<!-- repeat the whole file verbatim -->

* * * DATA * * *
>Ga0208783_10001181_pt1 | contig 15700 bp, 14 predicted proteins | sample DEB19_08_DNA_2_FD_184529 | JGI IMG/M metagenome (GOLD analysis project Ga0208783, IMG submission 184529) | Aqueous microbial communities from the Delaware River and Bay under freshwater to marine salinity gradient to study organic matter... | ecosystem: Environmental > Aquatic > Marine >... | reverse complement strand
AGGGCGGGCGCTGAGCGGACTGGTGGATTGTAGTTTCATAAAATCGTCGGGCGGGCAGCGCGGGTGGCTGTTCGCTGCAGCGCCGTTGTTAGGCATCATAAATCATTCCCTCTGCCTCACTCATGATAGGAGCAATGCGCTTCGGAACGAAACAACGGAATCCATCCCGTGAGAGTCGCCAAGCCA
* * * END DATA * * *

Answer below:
>Ga0208783_10001181_pt1 | contig 15700 bp, 14 predicted proteins | sample DEB19_08_DNA_2_FD_184529 | JGI IMG/M metagenome (GOLD analysis project Ga0208783, IMG submission 184529) | Aqueous microbial communities from the Delaware River and Bay under freshwater to marine salinity gradient to study organic matter... | ecosystem: Environmental > Aquatic > Marine >... | reverse complement strand
AGGGCGGGCGCTGAGCGGACTGGTGGATTGTAGTTTCATAAAATCGTCGGGCGGGCAGCGCGGGTGGCTGTTCGCTGCAGCGCCGTTGTTAGGCATCATAAATCATTCCCTCTGCCTCACTCATGATAGGAGCAATGCGCTTCGGAACGAAACAACGGAATCCATCCCGTGAGAGTCGCCAAGCCA